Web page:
As my readers know, I have been saying for a while now that the Obama campaign is a tremendous case study in the right ways to use the web, Web 2.0, and new media to energize and engage supporters.
There is an interview in Fortune online with Rishad Tobaccowala, who has the title of chief innovation officer of the media buying division of Publicis, which is a giant advertising company. While we in the not-for-profit world are looking at how the Obama campaign can be a model for what we are doing with issues and organizations, those in the advertising industry are also taking note.
What Mr. Tobaccowala does is see the Clinton campaign like the big established brand and the Obama campaign as the upstart. For him, it becomes a cautionary tale for big companies. For me, it is something the more established organizations should take note of. You can read the whole interview with Mr. Tobaccowala here and below I have excerpted the highlights.
Fortune: Who is using media more effectively in the Democratic primary – Hillary Clinton or Barack Obama?
Tobaccowala: Definitely, Obama. He is a digital candidate while she is the analog candidate. Don’t misunderstand me. They both primarily use traditional media. In fact, he’s outspent her in traditional media. But his Web site is amazing. It’s completely and continually updated. It feels alive and energetic.
His campaign also actively uses e-mail to keep you totally informed. Like if Obama is debating live, they say go watch him. They also created these challenges – when Clinton donated $5 million to her campaign, the Obama campaign sent out a note saying we have to match this quickly. In 24 hours, people donated $8 million to Obama.
They use the Web to support their grassroots community approach by getting people to make supportive phone calls, arrange for rides and places to stay in states where primaries are being held and more.
Why else is it better to be the digital candidate in ’08?
Well, think about it for a minute. Unlike Obama, she’s used traditional media almost entirely, like her town meeting on the Hallmark Channel. She got maybe 250,000 viewers. But the Black Eyed Peas made this great music video about Obama. It gets almost a million views a day online. The Obama campaign quickly realized how powerful it was and ran it on their home page.
So part of their ability is to figure out from the blogosphere or via crowdsourcing, whatever you want to call it, what works and begin using it. A lot of the Obama campaign messages are not their own but they point to and highlight stuff created by others. It’s created by the crowds.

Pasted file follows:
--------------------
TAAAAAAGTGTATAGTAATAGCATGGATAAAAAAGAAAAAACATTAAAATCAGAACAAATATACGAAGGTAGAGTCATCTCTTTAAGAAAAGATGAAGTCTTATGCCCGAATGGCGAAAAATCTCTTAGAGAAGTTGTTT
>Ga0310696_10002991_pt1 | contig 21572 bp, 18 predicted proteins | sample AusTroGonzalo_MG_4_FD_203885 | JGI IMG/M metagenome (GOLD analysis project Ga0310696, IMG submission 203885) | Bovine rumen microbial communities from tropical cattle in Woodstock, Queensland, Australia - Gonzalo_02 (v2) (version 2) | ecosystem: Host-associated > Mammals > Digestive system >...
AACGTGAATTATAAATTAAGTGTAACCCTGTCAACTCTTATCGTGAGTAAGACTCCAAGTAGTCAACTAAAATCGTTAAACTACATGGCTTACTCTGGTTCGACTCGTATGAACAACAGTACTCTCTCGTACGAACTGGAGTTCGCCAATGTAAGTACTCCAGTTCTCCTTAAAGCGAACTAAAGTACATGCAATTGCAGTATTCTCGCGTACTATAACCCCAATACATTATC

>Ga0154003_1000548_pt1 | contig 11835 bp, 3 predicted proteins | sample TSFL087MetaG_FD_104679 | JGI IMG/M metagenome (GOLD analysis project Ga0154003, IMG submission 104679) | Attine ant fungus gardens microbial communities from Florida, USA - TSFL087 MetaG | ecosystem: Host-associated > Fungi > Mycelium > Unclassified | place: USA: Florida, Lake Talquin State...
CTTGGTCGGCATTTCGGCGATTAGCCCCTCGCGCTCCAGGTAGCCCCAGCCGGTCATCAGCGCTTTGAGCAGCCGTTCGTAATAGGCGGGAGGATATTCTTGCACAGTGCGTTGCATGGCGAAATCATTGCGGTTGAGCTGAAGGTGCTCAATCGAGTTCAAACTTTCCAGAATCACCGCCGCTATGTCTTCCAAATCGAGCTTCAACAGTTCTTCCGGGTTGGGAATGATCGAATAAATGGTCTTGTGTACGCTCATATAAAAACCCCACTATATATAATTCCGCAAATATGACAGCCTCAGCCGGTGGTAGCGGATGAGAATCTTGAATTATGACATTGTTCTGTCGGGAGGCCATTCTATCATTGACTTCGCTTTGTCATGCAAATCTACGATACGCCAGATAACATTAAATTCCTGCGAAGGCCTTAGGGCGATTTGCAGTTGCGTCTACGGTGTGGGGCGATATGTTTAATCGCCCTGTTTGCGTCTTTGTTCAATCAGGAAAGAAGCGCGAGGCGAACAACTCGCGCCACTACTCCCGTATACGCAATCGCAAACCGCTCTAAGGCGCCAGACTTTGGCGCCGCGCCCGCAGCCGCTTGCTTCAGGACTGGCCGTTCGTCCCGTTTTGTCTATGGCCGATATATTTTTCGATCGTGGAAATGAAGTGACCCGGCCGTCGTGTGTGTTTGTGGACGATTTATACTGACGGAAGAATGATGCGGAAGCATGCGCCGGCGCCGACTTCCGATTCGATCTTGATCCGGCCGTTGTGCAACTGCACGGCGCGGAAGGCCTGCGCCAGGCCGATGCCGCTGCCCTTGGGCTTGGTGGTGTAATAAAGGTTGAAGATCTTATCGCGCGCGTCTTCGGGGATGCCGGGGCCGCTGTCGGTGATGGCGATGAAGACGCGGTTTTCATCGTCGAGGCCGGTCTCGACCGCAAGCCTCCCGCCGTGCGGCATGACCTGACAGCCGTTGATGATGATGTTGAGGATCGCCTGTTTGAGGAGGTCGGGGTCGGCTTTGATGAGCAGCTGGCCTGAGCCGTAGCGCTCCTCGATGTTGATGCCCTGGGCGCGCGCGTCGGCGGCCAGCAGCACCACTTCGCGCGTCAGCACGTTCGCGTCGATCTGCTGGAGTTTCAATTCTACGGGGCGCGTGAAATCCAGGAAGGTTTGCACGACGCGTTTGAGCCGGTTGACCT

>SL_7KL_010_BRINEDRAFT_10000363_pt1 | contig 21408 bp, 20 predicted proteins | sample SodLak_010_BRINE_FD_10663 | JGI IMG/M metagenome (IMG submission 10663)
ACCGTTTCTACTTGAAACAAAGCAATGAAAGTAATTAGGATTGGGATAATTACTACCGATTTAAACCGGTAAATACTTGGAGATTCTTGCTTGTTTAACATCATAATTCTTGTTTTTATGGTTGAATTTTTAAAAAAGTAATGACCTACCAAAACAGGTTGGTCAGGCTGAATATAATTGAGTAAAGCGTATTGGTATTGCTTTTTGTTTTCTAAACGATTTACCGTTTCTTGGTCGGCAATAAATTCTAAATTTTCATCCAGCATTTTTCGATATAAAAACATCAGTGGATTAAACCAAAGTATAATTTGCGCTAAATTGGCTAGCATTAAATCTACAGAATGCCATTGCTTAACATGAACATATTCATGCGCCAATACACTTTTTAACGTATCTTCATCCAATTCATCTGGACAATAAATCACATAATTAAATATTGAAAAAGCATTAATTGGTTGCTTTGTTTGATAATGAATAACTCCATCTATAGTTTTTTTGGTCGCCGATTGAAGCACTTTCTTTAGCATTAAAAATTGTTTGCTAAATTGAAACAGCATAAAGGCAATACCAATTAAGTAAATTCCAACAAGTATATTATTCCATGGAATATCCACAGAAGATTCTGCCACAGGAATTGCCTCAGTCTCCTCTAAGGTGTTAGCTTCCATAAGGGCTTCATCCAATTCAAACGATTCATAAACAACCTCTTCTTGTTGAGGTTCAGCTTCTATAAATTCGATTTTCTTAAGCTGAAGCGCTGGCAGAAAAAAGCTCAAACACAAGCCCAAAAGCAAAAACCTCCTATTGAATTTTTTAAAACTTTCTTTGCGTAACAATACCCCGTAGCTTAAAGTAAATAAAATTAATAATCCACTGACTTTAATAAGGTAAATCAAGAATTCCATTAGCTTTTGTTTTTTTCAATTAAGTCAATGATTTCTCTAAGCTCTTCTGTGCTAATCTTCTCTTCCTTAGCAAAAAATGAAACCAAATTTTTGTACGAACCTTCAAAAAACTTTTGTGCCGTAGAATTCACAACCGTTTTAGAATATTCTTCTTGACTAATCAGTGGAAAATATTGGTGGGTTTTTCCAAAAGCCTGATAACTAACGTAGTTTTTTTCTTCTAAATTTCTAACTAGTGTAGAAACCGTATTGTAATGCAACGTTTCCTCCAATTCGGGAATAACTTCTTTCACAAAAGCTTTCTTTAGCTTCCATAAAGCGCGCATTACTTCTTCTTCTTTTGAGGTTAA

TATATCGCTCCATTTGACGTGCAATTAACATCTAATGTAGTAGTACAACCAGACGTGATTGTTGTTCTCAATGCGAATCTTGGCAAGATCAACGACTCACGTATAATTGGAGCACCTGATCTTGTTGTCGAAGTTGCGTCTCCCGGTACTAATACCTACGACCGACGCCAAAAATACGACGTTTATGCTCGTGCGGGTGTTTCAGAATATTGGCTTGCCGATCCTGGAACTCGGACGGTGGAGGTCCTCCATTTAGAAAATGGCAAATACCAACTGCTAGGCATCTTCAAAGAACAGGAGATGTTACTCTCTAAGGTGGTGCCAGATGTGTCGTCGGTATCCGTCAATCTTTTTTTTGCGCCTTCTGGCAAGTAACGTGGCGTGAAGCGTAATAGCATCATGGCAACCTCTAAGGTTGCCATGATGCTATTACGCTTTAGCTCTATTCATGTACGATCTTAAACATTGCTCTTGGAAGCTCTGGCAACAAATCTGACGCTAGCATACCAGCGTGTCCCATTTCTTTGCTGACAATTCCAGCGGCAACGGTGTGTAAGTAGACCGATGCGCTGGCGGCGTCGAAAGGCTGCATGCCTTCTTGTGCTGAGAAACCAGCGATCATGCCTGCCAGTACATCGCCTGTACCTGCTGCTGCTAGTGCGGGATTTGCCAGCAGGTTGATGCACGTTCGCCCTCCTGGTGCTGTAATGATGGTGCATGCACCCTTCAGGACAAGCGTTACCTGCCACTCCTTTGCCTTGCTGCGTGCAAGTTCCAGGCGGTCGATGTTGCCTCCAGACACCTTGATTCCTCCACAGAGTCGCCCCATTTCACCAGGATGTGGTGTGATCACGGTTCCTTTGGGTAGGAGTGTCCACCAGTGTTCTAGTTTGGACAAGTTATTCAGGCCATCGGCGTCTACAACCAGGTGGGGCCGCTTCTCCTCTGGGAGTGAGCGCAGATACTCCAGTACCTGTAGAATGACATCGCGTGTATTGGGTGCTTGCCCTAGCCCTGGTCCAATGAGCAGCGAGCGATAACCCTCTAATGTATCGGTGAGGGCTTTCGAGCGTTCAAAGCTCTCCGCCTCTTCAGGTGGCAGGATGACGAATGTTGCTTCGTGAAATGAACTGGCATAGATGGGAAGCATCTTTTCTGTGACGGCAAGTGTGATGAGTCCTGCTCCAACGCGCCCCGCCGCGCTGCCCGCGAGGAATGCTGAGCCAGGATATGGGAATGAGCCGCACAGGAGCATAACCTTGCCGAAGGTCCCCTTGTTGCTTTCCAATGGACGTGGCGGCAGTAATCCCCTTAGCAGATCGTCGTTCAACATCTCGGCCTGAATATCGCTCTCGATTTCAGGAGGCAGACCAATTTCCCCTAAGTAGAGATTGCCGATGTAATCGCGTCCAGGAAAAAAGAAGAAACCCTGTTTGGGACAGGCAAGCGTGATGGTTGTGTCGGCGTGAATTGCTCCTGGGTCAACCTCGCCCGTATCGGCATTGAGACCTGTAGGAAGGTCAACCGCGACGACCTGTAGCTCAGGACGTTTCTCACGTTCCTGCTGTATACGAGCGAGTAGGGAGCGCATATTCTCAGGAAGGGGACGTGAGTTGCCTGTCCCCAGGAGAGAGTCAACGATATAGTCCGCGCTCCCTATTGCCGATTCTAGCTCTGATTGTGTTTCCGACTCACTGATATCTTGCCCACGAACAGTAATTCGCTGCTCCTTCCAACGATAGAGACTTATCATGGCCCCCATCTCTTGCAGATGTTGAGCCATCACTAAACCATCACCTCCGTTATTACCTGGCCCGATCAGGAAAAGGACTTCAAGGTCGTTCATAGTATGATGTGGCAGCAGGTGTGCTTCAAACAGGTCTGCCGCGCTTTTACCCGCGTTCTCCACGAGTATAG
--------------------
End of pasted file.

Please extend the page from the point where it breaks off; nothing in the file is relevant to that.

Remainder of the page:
In fact with over a million donors contributing, they position the entire campaign as one owned by the people. That’s what makes it so authentic. While both teams spin stuff, Clinton’s team tends to be rather unsubtle in their use of spin and attack and this really does not work as well these days.
Think of it this way. Traditional media is based on command and control. But the digital world is all about grassroots. Traditional media is about authority. Digital is about authenticity. You can see it in the language they use. Obama uses the language of “we and you,” which is inclusive and nods to the wisdom of the crowds. She uses “I and me.” His stuff is about “yes, you can.” Which is about the buyer. She talks about “experience from day one.” That’s about the seller. That doesn’t resonate anymore.
One key thing you recognize from everything from MySpace to the blogosphere is that people want to have a voice. We keep talking in my business about how the buyer is in control. Her campaign believes the seller is in control. That’s why it’s better to be digital. That doesn’t mean you knock out analog. Obama still relies very heavily on traditional media, too.
In the digital world you want to get signals from all over. But in what appears to be in her campaign a command and control word, Hillary just has loyalists. It’s like an echo chamber of nonsense. On the blogosphere everyone is laughing at her staff. They had a tin ear about what’s going on in the real world.
Meanwhile, Obama has used the Web to learn things and continually refine his message. His campaign knows exactly what works and what doesn’t, what pictures are right, what messages, and when to send it all out. He’s continually adapting. The only thing he never fiddles with is “Change you can believe in.” That’s been his slogan from day one.
Getting back to Hillary, do you ever run into any advertising clients with troubles?
Sure. I actually use the campaign as a case study. I work with a lot of market leaders. I tell them think about Clinton as a market leader with a brand name and to think about Obama as an upstart without a brand name. I spell out all the things we’ve just talked about – command and control vs. grassroots and authenticity and the two candidates’ different approaches to the media. Then I say which one of those do you think is your company. The first guy I did with say, “You’re right. We’re Hillary!”
Command and Control vs. Grassroots and Authenticity…
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